Storytelling in Marketing is Effective
If you are creating marketing on facts and figures, then you are missing a huge opportunity to engage your customers and create loyal, even raving, fans.
Storytelling is the way to go. Because the emotions attached to using stories drive consumer behaviour in a more powerful way than data.
Use stories in your non-fiction book. And use them, especially, in your book marketing.
Stories Connect With Emotion
We buy brand names because of the emotions.
We are prepared to spend more, and we remain more loyal. It’s science.
Psychology Today reported that fMRI neuro-imagery shows that it’s the emotional areas of our brain that kick in when we are evaluating brands, not the information parts.
And you can reach those emotional parts with story. The research shows that it’s stories that stimulate the brain, and that change how we respond. Our brain responds differently when we read or see an emotional exchange, or an evocative description.
Emotion drives meaning…
And the reason that stories work so well is because they embrace meaning and not just facts.
…meaning engages customers
And that meaning drives loyalty and increases our willingness to spend.
People connect to brands that communicate with them on an emotional level. It’s no surprise, then, that storytelling is a key success factor behind some powerful brands.
And it’s something that you — as a writer — can easily adapt, no matter how big or how small your campaign.
Seeing is believing
You’re not convinced? Of course you’re not because I tried to use science to convince you. You need to ‘see the story’.
Let’s have a look at some powerful storytelling — that is really marketing… (and, by the way, we are not endorsing, nor are we associated with, any of these products or services. We just thought they were good teaching examples.)
1. Vodafone’s ‘Firsts’
You just have to look at the number of views and the comments to gauge the popularity of this video.
It’s a storytelling campaign packed with emotions, engaging, motivating and exciting.
Doing things for the first time keeps the world interesting.
And even if it doesn’t buy Vodaphone any new customers, do you think it makes the existing ones more loyal?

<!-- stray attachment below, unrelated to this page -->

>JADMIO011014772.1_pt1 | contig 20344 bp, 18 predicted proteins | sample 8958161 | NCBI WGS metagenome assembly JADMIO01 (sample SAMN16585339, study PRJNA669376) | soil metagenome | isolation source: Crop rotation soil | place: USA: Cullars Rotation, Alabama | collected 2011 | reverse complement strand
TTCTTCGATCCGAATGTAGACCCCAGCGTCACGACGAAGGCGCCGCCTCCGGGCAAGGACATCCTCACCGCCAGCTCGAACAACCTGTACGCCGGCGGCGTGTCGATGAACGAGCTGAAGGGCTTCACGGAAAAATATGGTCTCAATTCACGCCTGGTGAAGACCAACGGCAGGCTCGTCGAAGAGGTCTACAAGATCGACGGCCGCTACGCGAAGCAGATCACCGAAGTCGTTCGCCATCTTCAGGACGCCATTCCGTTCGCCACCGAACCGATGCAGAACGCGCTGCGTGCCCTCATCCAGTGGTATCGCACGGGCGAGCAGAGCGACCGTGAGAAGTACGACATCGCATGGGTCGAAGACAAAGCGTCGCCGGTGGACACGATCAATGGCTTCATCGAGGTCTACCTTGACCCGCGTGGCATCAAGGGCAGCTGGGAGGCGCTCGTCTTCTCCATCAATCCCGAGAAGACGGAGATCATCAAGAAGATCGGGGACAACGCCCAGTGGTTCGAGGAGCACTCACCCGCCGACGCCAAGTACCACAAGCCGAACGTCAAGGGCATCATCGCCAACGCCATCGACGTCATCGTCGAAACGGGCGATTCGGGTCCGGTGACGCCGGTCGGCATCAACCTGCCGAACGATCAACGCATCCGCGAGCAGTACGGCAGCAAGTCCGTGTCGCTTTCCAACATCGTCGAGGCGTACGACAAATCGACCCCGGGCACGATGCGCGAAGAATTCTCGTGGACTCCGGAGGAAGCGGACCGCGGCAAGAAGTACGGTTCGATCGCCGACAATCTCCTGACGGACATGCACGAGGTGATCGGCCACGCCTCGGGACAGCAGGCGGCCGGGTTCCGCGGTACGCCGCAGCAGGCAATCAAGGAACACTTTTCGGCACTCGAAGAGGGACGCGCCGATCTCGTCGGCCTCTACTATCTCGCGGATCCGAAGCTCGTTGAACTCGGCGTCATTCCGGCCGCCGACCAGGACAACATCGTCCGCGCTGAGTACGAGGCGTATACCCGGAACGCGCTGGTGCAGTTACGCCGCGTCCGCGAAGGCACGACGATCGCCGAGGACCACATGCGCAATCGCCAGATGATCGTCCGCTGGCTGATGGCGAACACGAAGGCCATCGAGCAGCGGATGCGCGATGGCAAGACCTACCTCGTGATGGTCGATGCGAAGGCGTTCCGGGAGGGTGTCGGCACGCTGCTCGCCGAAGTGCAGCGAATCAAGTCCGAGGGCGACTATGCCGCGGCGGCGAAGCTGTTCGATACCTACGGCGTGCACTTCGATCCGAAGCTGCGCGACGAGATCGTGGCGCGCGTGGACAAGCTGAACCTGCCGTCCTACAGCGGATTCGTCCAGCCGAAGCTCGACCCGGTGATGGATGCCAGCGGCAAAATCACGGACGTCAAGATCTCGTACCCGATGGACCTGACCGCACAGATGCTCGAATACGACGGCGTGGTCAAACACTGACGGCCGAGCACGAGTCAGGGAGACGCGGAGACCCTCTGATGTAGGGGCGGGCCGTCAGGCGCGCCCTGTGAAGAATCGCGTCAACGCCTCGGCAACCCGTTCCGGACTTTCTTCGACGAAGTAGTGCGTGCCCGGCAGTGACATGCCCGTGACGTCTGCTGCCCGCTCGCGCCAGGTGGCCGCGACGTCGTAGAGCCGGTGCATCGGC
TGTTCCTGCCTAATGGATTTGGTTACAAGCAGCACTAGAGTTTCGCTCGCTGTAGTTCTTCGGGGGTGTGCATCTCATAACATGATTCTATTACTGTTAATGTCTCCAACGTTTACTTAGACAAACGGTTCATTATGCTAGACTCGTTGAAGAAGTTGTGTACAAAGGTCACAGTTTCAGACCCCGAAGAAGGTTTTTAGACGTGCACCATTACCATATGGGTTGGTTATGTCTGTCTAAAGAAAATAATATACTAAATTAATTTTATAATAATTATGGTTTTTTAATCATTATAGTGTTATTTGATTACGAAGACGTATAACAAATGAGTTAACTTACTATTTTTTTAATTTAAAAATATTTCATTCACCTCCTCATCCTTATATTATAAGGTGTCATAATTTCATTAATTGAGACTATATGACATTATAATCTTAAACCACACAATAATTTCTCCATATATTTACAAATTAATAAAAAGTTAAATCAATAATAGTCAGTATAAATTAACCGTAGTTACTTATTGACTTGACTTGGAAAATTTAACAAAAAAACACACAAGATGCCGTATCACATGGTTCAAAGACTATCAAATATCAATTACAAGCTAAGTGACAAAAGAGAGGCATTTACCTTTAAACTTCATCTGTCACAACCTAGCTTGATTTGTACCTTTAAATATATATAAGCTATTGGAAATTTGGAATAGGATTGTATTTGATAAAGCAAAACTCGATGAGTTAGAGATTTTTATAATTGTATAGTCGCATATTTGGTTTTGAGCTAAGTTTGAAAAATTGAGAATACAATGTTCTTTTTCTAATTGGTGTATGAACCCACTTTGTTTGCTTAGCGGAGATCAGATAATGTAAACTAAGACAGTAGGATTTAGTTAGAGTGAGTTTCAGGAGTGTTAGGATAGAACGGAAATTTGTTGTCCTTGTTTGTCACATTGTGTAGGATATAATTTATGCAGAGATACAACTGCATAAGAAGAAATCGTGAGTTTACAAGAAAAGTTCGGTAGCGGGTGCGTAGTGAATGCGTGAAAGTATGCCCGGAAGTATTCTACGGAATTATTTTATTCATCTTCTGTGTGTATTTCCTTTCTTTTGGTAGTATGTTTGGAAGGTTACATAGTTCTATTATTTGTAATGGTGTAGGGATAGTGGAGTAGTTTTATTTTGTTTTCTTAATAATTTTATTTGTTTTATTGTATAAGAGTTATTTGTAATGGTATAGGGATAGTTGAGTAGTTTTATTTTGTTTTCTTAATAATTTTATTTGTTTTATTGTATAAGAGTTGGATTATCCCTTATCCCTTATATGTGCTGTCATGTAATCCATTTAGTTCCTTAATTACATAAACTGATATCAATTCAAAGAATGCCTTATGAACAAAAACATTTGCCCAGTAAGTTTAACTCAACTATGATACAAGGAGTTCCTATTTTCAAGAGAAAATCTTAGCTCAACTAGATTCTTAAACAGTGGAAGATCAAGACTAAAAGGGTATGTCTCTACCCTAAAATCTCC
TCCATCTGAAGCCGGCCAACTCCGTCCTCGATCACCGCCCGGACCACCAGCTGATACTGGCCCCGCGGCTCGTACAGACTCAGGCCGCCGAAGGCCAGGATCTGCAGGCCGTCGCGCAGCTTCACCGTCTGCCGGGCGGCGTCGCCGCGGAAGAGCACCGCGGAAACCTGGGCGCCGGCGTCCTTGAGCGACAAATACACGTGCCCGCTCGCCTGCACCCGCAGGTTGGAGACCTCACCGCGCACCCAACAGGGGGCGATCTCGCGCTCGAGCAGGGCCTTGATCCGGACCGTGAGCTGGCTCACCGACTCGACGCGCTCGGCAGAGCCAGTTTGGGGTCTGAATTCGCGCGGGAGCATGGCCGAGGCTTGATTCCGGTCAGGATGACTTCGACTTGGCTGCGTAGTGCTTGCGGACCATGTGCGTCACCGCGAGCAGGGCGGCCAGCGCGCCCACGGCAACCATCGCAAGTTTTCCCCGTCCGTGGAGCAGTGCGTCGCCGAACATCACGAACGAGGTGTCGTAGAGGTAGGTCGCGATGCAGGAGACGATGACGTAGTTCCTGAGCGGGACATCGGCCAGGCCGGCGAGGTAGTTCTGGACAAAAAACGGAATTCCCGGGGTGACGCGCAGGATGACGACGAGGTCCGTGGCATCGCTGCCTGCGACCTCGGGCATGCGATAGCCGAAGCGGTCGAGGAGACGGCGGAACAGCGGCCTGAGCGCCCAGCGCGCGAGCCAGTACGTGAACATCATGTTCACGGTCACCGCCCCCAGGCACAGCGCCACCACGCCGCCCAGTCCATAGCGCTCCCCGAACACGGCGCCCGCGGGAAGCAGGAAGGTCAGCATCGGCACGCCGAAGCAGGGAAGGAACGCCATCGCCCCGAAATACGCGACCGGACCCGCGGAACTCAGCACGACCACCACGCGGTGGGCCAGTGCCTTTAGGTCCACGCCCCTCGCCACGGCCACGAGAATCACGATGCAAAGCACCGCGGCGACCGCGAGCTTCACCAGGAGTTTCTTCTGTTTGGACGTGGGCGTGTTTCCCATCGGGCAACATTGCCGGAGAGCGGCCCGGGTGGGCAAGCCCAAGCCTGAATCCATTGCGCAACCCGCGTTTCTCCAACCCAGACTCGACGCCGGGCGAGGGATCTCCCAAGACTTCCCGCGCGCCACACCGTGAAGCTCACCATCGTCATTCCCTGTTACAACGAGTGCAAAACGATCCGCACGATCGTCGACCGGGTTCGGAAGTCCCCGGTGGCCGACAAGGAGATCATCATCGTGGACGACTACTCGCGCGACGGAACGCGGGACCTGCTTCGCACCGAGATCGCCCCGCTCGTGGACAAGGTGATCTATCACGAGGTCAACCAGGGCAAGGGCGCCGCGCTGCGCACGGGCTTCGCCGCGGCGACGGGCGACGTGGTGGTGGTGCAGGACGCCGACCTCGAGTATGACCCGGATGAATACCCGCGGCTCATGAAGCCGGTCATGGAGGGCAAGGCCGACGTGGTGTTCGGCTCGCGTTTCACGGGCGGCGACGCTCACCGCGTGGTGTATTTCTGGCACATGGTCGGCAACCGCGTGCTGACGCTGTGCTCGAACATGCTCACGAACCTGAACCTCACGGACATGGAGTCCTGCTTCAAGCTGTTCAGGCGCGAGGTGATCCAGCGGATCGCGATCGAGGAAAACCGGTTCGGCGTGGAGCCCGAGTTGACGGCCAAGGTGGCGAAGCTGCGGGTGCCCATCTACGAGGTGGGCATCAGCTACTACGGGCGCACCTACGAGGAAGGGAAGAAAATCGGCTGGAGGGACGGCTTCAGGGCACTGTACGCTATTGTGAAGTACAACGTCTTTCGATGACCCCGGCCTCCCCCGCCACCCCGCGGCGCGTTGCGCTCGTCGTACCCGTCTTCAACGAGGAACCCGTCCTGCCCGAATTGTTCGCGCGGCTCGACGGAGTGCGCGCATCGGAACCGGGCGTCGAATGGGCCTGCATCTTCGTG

Learning point: make your message bigger than the story. Make it meaningful. ‘Doing things for the first time…’ is fantastic — it’s a mantra we can all get behind. It’s so good you probably want to share it with your friends and family!
2. TD ‘Thanks You’
TD Canada Trust created this heart-warming video to support their ‘Thank You’ campaign. And their ‘Automated Thanking Machines’ won the hearts of people the world over.
Actions speak louder than words in this one and using customer reactions drives home that authentic human experience.
Learning point: appreciation. We all love to be appreciated. TD’s campaign shows appreciation, understanding, compassion and spirit. Your story can do that too.
3. Expedia’s ‘Find Yours’
Travel is transformative, it’s aspirational. And this user-generated content shows the power of emotional, funny and wanderlust-inducing stories.
And adding a little drama helps as well.
It wasn’t a great time to go away.
Creating that family experience against the odds. Using a little ‘us versus them’ — the little guy busy at his job but still putting family first — it’s a winner.
Learning point: Expedia had a real multi-media campaign with this one. Integrating the same stories on multiple media platforms helped them connect with different segments of their audience. And you can do this too — blog, twitter, facebook, Pinterest, and more. They have a role to play and, if you have a great story to tell, tell it in multiple formats to make sure you are not leaving out a significant portion of your target audience.
And motivate with contests. Expedia used travel-related prizes which is obviously pretty exciting! But use what you have — giveaways and contests are a wonderful way to encourage sharing and participation.
4. Red Bull’s ‘Everything’
Red Bull are not new to this game of storytelling and they’ve crafted an evolving image, based on steady values — associating their high-adrenaline drink with high-adrenaline content and stories based around action sports and the people who do these daring deeds.
Learning point: relevance and brand consistency. The product and the story are connected. There’s a consistency, a flow between the brand and the action story so that one naturally seems to relate to the other (which of course is the marketing part — drinking Red Bull doesn’t make you into a person who can free-fall 24 miles!).
And personality; don’t be afraid to let your personality shine through. Being original is a great way to be memorable.
Lights, camera, action
You’ve seen how effective this can be. Even if you don’t use video — your medium might be words so use them to tell a story.
It can put a completely different perspective on your marketing.